Our Science & Technology projects are highly sustainable and energy efficient. We are deeply committed to reducing energy and carbon emissions. We believe in a holistic approach to sustainable design, addressing building location, massing, landscape design, water efficiency, embodied carbon, resilience, occupant health, and education.
LEED v4 brings a host of new challenges and opportunities to a design project. This refresh and tightening of requirements has made us dig deeper to achieve similar results to LEED v3. Overall, this is great for design. It makes our solutions better and “truer” to sustainable ideals. We have been tracking LEED v4’s development over the past few years and we feel that, if addressed proactively, it can be a valuable source of design inspiration.
Beyond LEED, other sustainable design programs such as SITES, WELL, Passive House, Fitwel, and the Living Building Challenge (LBC) are sources of inspiration. These programs share common goals and strategies, with somewhat different overall focus (and varying levels of difficulty). Many building owners are adopting these standards, as they align with their principles and mission, to enhance public relations and deliver greater sustainability and resilience. We recommend that all owners review these standards to mine them for compatible strategies.
Other sustainable design programs such as SITES, WELL, Passive House, Fitwel, and the Living Building Challenge (LBC) are sources of inspiration. They share similarities and align with the principles and mission of many of our clients to deliver greater sustainability and resilience.
Deep energy efficiency is critical to achieving LEED certification. New projects need an “all of the above” strategy to achieve as many Energy and Atmosphere points as possible. A focus on demand reduction strategies such as widened thermal comfort range and occupancy setbacks are key. While passive strategies like natural ventilation, shading, and passive solar heating can also improve energy efficiency. Other opportunities include renewables like wind and solar power, new technologies like Konvekta heat recovery, advanced lighting control, ice storage, and batteries.
Research and Advocacy
We are engaged in a variety of research and advocacy efforts across the fields of building science, laboratory design, and sustainability. We are members of a variety of professional organizations that focus on research. We are frequent presenters at national conferences, speaking about academic planning, laboratory design, sustainable design, and resilience.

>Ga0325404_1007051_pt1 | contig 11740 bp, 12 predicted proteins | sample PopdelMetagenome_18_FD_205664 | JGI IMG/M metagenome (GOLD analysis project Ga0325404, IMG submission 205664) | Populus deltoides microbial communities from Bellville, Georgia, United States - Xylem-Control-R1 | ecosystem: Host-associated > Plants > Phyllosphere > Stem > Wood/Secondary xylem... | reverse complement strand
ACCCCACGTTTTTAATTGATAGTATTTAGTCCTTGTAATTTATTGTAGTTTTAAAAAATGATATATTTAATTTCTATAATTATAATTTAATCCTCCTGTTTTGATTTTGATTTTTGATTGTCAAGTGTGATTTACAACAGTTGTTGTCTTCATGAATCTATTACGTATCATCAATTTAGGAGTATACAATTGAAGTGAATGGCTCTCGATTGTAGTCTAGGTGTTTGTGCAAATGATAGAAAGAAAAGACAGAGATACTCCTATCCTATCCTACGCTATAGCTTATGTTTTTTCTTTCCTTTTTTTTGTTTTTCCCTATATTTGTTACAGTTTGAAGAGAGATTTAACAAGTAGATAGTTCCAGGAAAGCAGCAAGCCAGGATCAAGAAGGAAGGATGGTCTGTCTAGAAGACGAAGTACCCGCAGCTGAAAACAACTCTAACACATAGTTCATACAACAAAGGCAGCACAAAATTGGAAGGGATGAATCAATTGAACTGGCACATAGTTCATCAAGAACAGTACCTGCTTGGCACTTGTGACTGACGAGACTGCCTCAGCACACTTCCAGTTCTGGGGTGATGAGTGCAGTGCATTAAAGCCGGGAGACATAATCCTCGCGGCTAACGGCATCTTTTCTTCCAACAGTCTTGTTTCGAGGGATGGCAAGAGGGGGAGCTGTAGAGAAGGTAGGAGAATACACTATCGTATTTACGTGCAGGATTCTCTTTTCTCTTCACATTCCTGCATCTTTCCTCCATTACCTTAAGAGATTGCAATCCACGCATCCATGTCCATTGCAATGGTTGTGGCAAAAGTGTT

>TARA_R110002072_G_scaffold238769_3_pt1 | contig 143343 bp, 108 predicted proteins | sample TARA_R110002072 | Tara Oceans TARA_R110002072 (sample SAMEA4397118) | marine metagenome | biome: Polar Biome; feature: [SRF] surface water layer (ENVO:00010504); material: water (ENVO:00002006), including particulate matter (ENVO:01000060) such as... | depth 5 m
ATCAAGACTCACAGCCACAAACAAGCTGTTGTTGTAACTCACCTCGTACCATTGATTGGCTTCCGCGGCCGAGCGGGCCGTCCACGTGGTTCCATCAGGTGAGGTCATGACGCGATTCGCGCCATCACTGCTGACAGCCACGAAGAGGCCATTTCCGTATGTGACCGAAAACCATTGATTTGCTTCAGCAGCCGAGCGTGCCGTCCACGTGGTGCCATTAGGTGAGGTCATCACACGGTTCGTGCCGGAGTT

Resilience in the face of storms and climate change is a key element of sustainability planning. A solid, practical design with a high-performance building envelope, natural ventilation, and high efficiency mechanical systems will do much to improve both resilience and energy efficiency. On-site generation and storage of energy (such as solar panels, batteries, generators) and water (cisterns) will extend critical building operation during an event.
Deep user engagement from all stakeholders throughout the design, construction, and commissioning/training process will reduce system demands, increase efficiency, and ensure the building can operate during both normal conditions and disaster scenarios.
Construction materials selection, especially prioritizing chemical free and locally sourced materials, is key to high achievement in LEED v4. Sustainable materials are also a critical element of the Living Building Challenge (including the “red list”). Goals of sustainable materials use include both occupant wellness and reduced environmental impacts. We approach material selection as a unique and collaborative expression of each project’s goals. All our projects include strict provisions for low VOC and recycled content materials, consistent with a high level of LEED point achievement, but we pride ourselves on going beyond this minimum.